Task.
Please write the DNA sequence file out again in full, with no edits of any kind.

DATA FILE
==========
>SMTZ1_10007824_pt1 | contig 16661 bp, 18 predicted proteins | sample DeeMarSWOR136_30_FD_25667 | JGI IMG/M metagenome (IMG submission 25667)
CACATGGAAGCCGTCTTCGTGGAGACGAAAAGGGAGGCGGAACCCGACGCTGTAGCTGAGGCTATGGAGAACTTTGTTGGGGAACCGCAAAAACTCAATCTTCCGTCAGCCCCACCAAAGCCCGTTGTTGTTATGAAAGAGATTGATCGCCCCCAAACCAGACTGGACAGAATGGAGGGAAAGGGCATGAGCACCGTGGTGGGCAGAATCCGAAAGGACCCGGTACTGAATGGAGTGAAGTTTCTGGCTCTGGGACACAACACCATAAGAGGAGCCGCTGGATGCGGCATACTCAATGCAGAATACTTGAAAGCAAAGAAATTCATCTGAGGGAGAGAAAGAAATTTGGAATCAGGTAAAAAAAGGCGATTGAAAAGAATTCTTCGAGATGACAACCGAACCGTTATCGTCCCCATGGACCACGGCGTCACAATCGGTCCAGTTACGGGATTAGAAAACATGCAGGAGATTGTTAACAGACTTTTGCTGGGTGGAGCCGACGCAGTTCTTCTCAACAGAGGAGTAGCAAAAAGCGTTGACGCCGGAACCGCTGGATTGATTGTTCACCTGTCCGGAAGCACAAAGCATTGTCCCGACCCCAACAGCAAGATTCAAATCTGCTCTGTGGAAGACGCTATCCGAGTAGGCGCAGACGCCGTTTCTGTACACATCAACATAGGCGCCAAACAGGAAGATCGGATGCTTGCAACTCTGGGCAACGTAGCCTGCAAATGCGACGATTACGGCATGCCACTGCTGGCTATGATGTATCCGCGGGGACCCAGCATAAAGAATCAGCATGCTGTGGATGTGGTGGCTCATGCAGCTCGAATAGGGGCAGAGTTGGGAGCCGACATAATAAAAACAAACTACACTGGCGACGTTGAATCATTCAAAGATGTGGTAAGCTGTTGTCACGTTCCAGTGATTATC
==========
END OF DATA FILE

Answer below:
>SMTZ1_10007824_pt1 | contig 16661 bp, 18 predicted proteins | sample DeeMarSWOR136_30_FD_25667 | JGI IMG/M metagenome (IMG submission 25667)
CACATGGAAGCCGTCTTCGTGGAGACGAAAAGGGAGGCGGAACCCGACGCTGTAGCTGAGGCTATGGAGAACTTTGTTGGGGAACCGCAAAAACTCAATCTTCCGTCAGCCCCACCAAAGCCCGTTGTTGTTATGAAAGAGATTGATCGCCCCCAAACCAGACTGGACAGAATGGAGGGAAAGGGCATGAGCACCGTGGTGGGCAGAATCCGAAAGGACCCGGTACTGAATGGAGTGAAGTTTCTGGCTCTGGGACACAACACCATAAGAGGAGCCGCTGGATGCGGCATACTCAATGCAGAATACTTGAAAGCAAAGAAATTCATCTGAGGGAGAGAAAGAAATTTGGAATCAGGTAAAAAAAGGCGATTGAAAAGAATTCTTCGAGATGACAACCGAACCGTTATCGTCCCCATGGACCACGGCGTCACAATCGGTCCAGTTACGGGATTAGAAAACATGCAGGAGATTGTTAACAGACTTTTGCTGGGTGGAGCCGACGCAGTTCTTCTCAACAGAGGAGTAGCAAAAAGCGTTGACGCCGGAACCGCTGGATTGATTGTTCACCTGTCCGGAAGCACAAAGCATTGTCCCGACCCCAACAGCAAGATTCAAATCTGCTCTGTGGAAGACGCTATCCGAGTAGGCGCAGACGCCGTTTCTGTACACATCAACATAGGCGCCAAACAGGAAGATCGGATGCTTGCAACTCTGGGCAACGTAGCCTGCAAATGCGACGATTACGGCATGCCACTGCTGGCTATGATGTATCCGCGGGGACCCAGCATAAAGAATCAGCATGCTGTGGATGTGGTGGCTCATGCAGCTCGAATAGGGGCAGAGTTGGGAGCCGACATAATAAAAACAAACTACACTGGCGACGTTGAATCATTCAAAGATGTGGTAAGCTGTTGTCACGTTCCAGTGATTATC